Does age affect symptom recovery after sports-related concussion? A study of high school and college athletes

Clinical article

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  • 1 Vanderbilt University School of Medicine,
  • | 2 Department of Neurological Surgery, and
  • | 3 Vanderbilt Sports Concussion Center, Vanderbilt University School of Medicine, Nashville, Tennessee
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Object

Sport-related concussions (SRCs) in high school and college athletes represent a significant public health concern. Research suggests that younger athletes fare worse symptomatically than older athletes after an SRC. Using reliable change index (RCI) methodology, the authors conducted a study to determine if there are age-related differences in number, severity, and resolution of postconcussion symptoms.

Methods

Between 2009 and 2011, baseline measures of neurocognitive functions and symptoms in high school and college athletes were entered into a regional database. Seven hundred forty of these athletes later sustained an SRC. Ninety-two athletes in the 13- to 16-year-old group and 92 athletes in the 18- to 22-year-old group were matched for number of prior concussions, sex, biopsychosocial variables, and days to first postconcussion testing and symptom assessment. A nonparametric Mann-Whitney U-test was used to compare the severity of each of 22 symptoms comprising the Total Symptom Scale (TSS) at baseline and first postconcussion test. To obtain a family-wise p value of 0.05 for each test, the significance level for each symptom comparison was set at an alpha of 0.05/22 = 0.0023. The number of days to return to baseline TSS score was compared using the RCI methodology, set at the 80% confidence interval, equal to a change in raw score of 9.18 points on the TSS.

Results

There was no statistically significant difference in symptom presence, symptom severity, and total symptoms between the age groups at baseline or at postconcussion testing. There was no statistically significant difference in return to baseline symptom scores between the age groups.

Conclusions

Using RCI methodology, there was no statistically significant difference between younger and older athletes in return to baseline symptoms postconcussion.

Abbreviations used in this paper:

CIS = Concussion in Sport; ImPACT = Immediate Post-Concussion Assessment and Cognitive Testing; RCI = reliable change index; SRC = sport-related concussion; TBI = traumatic brain injury; TSS = Total Symptom Scale.

Object

Sport-related concussions (SRCs) in high school and college athletes represent a significant public health concern. Research suggests that younger athletes fare worse symptomatically than older athletes after an SRC. Using reliable change index (RCI) methodology, the authors conducted a study to determine if there are age-related differences in number, severity, and resolution of postconcussion symptoms.

Methods

Between 2009 and 2011, baseline measures of neurocognitive functions and symptoms in high school and college athletes were entered into a regional database. Seven hundred forty of these athletes later sustained an SRC. Ninety-two athletes in the 13- to 16-year-old group and 92 athletes in the 18- to 22-year-old group were matched for number of prior concussions, sex, biopsychosocial variables, and days to first postconcussion testing and symptom assessment. A nonparametric Mann-Whitney U-test was used to compare the severity of each of 22 symptoms comprising the Total Symptom Scale (TSS) at baseline and first postconcussion test. To obtain a family-wise p value of 0.05 for each test, the significance level for each symptom comparison was set at an alpha of 0.05/22 = 0.0023. The number of days to return to baseline TSS score was compared using the RCI methodology, set at the 80% confidence interval, equal to a change in raw score of 9.18 points on the TSS.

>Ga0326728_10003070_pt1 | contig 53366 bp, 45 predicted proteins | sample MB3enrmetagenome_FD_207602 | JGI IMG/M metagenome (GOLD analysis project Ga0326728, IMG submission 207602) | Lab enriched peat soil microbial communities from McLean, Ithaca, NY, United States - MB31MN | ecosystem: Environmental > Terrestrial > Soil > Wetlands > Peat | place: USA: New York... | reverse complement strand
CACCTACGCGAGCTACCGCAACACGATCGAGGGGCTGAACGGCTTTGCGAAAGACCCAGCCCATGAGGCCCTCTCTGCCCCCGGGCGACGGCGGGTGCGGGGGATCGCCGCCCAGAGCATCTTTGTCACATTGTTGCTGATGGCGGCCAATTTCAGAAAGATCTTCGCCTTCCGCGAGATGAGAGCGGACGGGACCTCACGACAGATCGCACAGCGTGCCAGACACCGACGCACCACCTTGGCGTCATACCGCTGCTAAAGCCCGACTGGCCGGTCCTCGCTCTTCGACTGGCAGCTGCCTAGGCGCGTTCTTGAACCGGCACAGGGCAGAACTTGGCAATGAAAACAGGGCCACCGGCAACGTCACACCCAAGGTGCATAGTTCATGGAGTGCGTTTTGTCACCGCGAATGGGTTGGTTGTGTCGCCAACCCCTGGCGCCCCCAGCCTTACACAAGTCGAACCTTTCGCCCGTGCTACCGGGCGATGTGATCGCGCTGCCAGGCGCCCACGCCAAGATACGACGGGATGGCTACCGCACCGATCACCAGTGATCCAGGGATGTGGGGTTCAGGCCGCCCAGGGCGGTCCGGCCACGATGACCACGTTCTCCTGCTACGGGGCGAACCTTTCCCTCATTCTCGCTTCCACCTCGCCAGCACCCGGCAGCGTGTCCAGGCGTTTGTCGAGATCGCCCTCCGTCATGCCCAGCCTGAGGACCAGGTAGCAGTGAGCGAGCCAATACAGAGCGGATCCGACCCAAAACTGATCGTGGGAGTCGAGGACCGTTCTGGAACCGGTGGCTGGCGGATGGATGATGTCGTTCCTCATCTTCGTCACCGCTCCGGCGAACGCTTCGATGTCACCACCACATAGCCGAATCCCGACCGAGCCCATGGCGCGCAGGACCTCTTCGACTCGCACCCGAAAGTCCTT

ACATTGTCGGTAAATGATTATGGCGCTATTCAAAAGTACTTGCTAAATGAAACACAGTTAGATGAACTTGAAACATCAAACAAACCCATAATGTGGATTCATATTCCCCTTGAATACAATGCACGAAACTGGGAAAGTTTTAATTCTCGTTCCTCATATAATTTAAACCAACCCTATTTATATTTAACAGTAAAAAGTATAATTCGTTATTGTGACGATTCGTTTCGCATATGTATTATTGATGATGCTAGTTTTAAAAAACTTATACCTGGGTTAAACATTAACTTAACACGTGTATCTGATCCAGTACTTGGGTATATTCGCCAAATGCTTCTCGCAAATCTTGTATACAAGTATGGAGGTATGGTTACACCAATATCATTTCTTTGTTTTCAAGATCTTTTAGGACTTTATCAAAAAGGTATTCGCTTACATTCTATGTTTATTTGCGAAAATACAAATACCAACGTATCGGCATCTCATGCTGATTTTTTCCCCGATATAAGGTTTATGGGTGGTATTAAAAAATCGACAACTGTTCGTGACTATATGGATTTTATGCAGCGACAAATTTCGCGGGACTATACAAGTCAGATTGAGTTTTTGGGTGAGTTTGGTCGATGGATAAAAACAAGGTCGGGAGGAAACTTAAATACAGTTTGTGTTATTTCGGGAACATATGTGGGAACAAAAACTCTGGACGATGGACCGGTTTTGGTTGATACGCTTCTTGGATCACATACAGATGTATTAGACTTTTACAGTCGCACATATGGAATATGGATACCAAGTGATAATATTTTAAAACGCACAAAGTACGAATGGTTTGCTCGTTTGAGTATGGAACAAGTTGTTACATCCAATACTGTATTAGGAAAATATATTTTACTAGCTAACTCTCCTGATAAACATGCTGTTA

Results

There was no statistically significant difference in symptom presence, symptom severity, and total symptoms between the age groups at baseline or at postconcussion testing. There was no statistically significant difference in return to baseline symptom scores between the age groups.

Conclusions

Using RCI methodology, there was no statistically significant difference between younger and older athletes in return to baseline symptoms postconcussion.

Concussion, also termed “mild traumatic brain injury,” is a complex pathophysiological process induced by traumatic biomechanical forces to the brain.3 In the US, 1.6–3.2 million traumatic brain injuries (TBIs) occur each year, with the majority classified as mild and over 50% occurring in children.11 More than 300,000 TBIs result from sports-related activities each year in the US.33 Sports-related concussion (SRC) has been found to account for more than 10% of all athletics-related injuries in high school athletes.19,25 From 2001 to 2009, emergency department visits for SRC in children and adolescents increased by over 60%, with the highest rate of SRC emergency department visits occurring in individuals aged 10–14 years.20 Sports-related concussion represents a growing problem that affects athletes at the middle school, high school, collegiate, and professional levels.